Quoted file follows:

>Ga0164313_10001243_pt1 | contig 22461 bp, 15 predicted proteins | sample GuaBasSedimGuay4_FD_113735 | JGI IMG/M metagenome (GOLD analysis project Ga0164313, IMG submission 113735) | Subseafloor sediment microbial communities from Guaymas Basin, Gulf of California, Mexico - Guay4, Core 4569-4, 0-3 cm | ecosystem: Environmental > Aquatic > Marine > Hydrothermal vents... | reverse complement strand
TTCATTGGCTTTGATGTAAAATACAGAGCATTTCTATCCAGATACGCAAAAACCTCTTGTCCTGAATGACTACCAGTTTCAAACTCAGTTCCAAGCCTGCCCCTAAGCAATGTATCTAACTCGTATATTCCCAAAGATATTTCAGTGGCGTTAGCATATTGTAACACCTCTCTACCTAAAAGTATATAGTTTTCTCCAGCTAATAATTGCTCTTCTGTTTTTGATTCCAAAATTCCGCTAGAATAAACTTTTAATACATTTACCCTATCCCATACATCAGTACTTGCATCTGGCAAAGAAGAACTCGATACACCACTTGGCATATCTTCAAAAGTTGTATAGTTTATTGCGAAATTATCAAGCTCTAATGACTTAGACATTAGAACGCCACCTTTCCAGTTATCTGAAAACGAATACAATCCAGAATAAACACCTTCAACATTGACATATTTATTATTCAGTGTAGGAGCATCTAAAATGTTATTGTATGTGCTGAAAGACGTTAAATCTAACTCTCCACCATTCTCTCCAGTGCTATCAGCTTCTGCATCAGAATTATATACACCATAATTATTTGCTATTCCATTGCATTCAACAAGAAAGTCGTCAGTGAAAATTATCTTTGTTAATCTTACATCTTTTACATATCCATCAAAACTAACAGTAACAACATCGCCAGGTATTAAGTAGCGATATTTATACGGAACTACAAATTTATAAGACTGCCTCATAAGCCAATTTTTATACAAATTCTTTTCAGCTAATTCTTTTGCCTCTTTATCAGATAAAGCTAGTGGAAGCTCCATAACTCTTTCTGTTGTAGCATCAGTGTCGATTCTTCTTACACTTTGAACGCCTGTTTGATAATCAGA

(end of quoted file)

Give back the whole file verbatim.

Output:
>Ga0164313_10001243_pt1 | contig 22461 bp, 15 predicted proteins | sample GuaBasSedimGuay4_FD_113735 | JGI IMG/M metagenome (GOLD analysis project Ga0164313, IMG submission 113735) | Subseafloor sediment microbial communities from Guaymas Basin, Gulf of California, Mexico - Guay4, Core 4569-4, 0-3 cm | ecosystem: Environmental > Aquatic > Marine > Hydrothermal vents... | reverse complement strand
TTCATTGGCTTTGATGTAAAATACAGAGCATTTCTATCCAGATACGCAAAAACCTCTTGTCCTGAATGACTACCAGTTTCAAACTCAGTTCCAAGCCTGCCCCTAAGCAATGTATCTAACTCGTATATTCCCAAAGATATTTCAGTGGCGTTAGCATATTGTAACACCTCTCTACCTAAAAGTATATAGTTTTCTCCAGCTAATAATTGCTCTTCTGTTTTTGATTCCAAAATTCCGCTAGAATAAACTTTTAATACATTTACCCTATCCCATACATCAGTACTTGCATCTGGCAAAGAAGAACTCGATACACCACTTGGCATATCTTCAAAAGTTGTATAGTTTATTGCGAAATTATCAAGCTCTAATGACTTAGACATTAGAACGCCACCTTTCCAGTTATCTGAAAACGAATACAATCCAGAATAAACACCTTCAACATTGACATATTTATTATTCAGTGTAGGAGCATCTAAAATGTTATTGTATGTGCTGAAAGACGTTAAATCTAACTCTCCACCATTCTCTCCAGTGCTATCAGCTTCTGCATCAGAATTATATACACCATAATTATTTGCTATTCCATTGCATTCAACAAGAAAGTCGTCAGTGAAAATTATCTTTGTTAATCTTACATCTTTTACATATCCATCAAAACTAACAGTAACAACATCGCCAGGTATTAAGTAGCGATATTTATACGGAACTACAAATTTATAAGACTGCCTCATAAGCCAATTTTTATACAAATTCTTTTCAGCTAATTCTTTTGCCTCTTTATCAGATAAAGCTAGTGGAAGCTCCATAACTCTTTCTGTTGTAGCATCAGTGTCGATTCTTCTTACACTTTGAACGCCTGTTTGATAATCAGA